Conflict, Contraction, the Yearning for a New Dawn

Sep 10 , 2023.

Earlier this Ethiopian fiscal year, the heralding of a peace deal became synonymous with the cessation of hostilities from brutal and bloody conflicts that have torn apart the northern part of the country, mainly the Tigray Region State. November ushered in a pivotal shift as the Federal Government and the TPLF found common ground, laying down the foundations for a ceasefire brokered partly due to the American intervention, in the diplomatic halls of Pretoria and later solidified in Nairobi.

The pact has stilled the cannons in Tigray, offering respite to a populace besieged by a two-year civil war. It was a closure of a chapter. Regrettably, the outgoing year marked the opening of another chapter, shifting the battleground to the neighbouring Amhara Regional State.

The conundrum of the past year has been nothing short of an enigma wrapped in a paradox: a country that yearned for tranquillity, yet remained trapped in the relentless grip of armed conflicts and economic turmoil.

Notwithstanding the momentous deals for cessation of hostilities in South Africa and the follow-up declaration in Kenya that appeared to herald a new dawn for Tigray, the country finds itself teetering on the precipice of a humanitarian crisis of enormous proportions, as nearly a quarter of its populace languishes in the throes of dire need. No less than 4.6 million have been internally displaced due to flood, drought and mainly violent conflicts.

A mosaic of armed conflicts seems unfurling across Ethiopia's diverse regions, with the Amhara region taking centre stage in the new cycle of violence, an unfortunate successor to the tragedy that befell Tigray.

In the labyrinthine politics, a seasoned observer may discern that the November deal, albeit a significant step, is merely a hiatus, a brief in a series of upheavals that have beleaguered the country. The much-needed political dialogue between Addis Abeba and Meqelle over the misalignment that led to war in the first place remains undone.

The Federal Prosecutor General Gideon Timothies (PhD) and National Security Advisor Redwan Hussien affixed their signatures to the historic agreement in Pretoria, counter-signed by Getachew Reda of the TPLF and Tsadkan Gebretensae (Lft. Gen.). It was a hard-fought respite facilitated by the diplomatic machinery of the United States, which proved instrumental in providing critical logistics and orchestrating the cessation of hostilities. It was a deal proven to be an important precursor in the collapse of the war alliance built post-November 2020.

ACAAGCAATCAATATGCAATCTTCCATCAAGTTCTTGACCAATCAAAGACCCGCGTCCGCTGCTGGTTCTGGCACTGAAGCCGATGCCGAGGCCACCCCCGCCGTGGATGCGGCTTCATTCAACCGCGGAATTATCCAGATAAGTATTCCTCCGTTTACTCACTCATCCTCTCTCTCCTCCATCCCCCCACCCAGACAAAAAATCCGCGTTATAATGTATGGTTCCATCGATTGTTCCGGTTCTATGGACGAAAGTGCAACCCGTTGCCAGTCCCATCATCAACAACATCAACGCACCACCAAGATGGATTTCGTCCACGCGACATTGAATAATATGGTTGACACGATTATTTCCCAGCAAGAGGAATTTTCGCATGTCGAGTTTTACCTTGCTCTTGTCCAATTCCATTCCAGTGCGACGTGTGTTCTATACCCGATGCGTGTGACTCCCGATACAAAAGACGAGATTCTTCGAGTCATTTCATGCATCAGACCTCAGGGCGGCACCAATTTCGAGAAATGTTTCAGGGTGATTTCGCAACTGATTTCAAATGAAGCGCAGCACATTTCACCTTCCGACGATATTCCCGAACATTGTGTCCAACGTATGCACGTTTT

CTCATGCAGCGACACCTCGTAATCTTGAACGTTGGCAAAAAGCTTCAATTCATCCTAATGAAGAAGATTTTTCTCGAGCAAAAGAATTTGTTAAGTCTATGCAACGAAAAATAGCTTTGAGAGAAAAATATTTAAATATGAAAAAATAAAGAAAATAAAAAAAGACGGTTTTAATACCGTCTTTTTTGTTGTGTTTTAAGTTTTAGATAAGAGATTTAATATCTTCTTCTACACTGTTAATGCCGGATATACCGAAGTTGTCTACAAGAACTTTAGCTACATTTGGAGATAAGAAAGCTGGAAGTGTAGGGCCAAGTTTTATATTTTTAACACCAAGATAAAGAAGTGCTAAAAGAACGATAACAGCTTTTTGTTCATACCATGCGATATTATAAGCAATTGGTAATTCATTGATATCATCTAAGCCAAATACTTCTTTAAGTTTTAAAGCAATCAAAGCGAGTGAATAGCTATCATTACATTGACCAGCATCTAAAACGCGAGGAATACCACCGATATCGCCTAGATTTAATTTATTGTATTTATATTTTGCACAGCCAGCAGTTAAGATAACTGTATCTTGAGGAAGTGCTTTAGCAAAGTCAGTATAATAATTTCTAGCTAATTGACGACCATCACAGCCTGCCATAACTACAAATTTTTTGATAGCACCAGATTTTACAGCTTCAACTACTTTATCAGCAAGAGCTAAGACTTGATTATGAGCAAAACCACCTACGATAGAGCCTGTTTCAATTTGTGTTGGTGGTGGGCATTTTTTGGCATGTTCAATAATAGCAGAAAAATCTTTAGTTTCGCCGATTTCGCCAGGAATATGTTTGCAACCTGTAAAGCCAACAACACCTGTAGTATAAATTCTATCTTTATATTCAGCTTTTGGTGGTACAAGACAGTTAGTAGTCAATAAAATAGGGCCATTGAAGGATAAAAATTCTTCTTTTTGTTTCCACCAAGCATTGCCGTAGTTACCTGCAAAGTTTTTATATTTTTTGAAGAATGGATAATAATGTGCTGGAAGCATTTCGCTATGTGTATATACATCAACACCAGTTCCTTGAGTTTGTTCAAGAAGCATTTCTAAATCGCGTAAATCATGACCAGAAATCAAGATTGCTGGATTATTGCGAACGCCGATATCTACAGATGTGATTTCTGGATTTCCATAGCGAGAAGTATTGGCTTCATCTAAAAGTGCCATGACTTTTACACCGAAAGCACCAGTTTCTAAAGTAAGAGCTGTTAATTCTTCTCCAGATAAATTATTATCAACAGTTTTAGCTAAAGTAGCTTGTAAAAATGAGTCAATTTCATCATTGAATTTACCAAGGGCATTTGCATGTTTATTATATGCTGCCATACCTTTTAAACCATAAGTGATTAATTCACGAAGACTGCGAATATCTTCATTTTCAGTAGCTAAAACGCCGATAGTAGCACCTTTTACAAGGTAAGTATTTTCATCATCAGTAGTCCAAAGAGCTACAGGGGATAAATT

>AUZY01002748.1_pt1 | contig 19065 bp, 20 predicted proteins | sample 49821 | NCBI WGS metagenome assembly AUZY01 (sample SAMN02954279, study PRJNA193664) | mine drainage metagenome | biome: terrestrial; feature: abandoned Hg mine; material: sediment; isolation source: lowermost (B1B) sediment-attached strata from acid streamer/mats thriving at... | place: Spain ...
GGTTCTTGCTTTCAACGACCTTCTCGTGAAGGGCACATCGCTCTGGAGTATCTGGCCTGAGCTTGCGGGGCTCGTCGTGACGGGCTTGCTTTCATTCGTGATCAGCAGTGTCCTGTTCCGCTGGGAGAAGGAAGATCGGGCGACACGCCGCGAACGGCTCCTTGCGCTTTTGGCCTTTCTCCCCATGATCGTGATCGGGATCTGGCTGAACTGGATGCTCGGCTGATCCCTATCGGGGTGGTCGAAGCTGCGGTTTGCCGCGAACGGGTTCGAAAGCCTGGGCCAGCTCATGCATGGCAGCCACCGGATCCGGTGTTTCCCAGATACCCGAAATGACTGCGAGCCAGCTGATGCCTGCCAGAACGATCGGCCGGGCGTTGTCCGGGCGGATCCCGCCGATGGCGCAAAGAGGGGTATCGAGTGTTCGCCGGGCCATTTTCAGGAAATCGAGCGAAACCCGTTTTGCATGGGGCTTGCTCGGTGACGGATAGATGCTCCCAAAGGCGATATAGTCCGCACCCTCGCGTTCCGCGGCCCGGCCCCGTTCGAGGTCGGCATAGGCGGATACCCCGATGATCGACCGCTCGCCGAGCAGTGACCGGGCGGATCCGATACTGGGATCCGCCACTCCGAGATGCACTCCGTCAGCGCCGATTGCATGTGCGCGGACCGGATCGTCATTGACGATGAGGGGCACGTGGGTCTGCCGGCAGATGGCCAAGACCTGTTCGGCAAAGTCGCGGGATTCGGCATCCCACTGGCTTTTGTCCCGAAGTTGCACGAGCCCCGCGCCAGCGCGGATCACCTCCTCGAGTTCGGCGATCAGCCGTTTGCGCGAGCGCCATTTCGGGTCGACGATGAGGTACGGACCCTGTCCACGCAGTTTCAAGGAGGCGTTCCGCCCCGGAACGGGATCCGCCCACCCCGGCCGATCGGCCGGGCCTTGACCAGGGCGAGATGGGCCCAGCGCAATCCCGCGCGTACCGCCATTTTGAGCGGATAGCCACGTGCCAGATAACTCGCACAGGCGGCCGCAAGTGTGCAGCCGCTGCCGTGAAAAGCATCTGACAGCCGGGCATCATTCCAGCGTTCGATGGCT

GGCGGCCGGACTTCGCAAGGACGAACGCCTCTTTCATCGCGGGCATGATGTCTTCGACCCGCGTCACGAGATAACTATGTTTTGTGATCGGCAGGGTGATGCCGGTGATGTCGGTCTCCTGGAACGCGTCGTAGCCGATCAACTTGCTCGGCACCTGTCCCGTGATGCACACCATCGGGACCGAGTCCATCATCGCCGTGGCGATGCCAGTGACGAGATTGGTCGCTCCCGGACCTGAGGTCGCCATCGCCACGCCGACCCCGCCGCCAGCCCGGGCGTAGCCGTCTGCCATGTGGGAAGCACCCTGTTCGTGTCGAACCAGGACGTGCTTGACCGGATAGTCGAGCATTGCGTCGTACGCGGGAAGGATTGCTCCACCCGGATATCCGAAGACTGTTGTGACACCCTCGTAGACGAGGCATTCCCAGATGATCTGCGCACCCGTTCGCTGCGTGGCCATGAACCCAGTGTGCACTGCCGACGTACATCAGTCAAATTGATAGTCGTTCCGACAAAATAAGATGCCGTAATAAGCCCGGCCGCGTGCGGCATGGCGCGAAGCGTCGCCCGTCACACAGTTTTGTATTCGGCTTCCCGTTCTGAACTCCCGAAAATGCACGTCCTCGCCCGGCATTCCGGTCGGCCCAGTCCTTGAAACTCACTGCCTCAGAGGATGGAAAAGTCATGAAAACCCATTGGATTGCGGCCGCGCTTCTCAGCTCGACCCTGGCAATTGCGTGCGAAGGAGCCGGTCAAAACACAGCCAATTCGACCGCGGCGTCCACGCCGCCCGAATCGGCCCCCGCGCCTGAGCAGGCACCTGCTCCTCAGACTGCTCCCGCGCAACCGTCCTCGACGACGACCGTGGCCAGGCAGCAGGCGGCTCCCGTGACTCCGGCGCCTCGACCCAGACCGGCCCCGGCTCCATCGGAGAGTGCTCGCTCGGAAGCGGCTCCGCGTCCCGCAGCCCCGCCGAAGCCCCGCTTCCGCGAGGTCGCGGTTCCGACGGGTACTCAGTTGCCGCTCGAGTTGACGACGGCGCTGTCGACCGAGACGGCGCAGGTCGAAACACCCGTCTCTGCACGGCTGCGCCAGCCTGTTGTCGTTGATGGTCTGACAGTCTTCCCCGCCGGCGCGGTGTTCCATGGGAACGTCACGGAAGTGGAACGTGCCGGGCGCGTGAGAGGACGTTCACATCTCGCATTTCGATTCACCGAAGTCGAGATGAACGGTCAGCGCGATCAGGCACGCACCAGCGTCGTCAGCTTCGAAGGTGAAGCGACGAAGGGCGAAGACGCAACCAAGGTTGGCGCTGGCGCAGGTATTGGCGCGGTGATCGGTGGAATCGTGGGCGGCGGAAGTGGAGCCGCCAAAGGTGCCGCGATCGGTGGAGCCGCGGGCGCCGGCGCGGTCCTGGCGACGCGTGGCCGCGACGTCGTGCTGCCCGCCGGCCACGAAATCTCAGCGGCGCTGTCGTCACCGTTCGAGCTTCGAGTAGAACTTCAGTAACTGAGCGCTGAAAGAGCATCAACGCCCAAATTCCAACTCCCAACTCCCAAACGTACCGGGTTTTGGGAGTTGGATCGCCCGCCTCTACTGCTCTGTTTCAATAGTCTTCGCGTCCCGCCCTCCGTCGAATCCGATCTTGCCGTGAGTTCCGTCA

But peace, it seems, remains a fleeting entity in the northern landscape. The scenes of conflict have merely shifted, leaving the populace of the Amhara Regional State to bear the brunt of a new wave of violence.

The difficulties of the times compelled the hand of Parliament to enact a six-month state of emergency decree, in response to a request for federal intervention by the erstwhile regional President, Yiliqal Kefale (PhD). The stormy clouds of conflict were hanging heavy over Bahir Dar, the seat of the regional administration, and other principal towns in the state, as the federal army grappled with insurgents in a complex and unfolding war.

The transition from a state of heightened conflict to a precarious peace in Tigray has indeed been marred by an escalation of violence in the Amhara region. The tendrils of conflict have managed to entwine themselves around other areas of the country, creeping into Oromia and the Benishangul-Gumuz regions, and spilling over into areas adjoining the Somali and Afar states as well as places bordering Gambella and Southern regional state, according to the Ethiopian Peace Observatory, a conflict monitoring initiative under Armed Conflict Location & Event Data Project (ACLED).

This intricate weave of conflicts, symptomatic of deeper societal and political fissures, has engendered a pervasive sense of insecurity, engulfing even those ensconced in regions far removed from the epicentres of violence.